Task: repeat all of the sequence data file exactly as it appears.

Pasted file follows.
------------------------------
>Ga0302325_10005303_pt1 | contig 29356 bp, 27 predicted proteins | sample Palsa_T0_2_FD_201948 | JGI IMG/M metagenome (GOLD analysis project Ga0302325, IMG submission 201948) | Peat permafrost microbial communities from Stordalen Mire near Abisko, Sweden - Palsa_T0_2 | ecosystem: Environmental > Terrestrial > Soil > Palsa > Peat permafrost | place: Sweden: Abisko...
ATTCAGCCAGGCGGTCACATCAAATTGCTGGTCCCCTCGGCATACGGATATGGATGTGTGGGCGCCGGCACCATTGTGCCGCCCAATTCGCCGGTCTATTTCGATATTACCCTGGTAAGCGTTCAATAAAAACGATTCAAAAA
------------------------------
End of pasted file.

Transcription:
>Ga0302325_10005303_pt1 | contig 29356 bp, 27 predicted proteins | sample Palsa_T0_2_FD_201948 | JGI IMG/M metagenome (GOLD analysis project Ga0302325, IMG submission 201948) | Peat permafrost microbial communities from Stordalen Mire near Abisko, Sweden - Palsa_T0_2 | ecosystem: Environmental > Terrestrial > Soil > Palsa > Peat permafrost | place: Sweden: Abisko...
ATTCAGCCAGGCGGTCACATCAAATTGCTGGTCCCCTCGGCATACGGATATGGATGTGTGGGCGCCGGCACCATTGTGCCGCCCAATTCGCCGGTCTATTTCGATATTACCCTGGTAAGCGTTCAATAAAAACGATTCAAAAA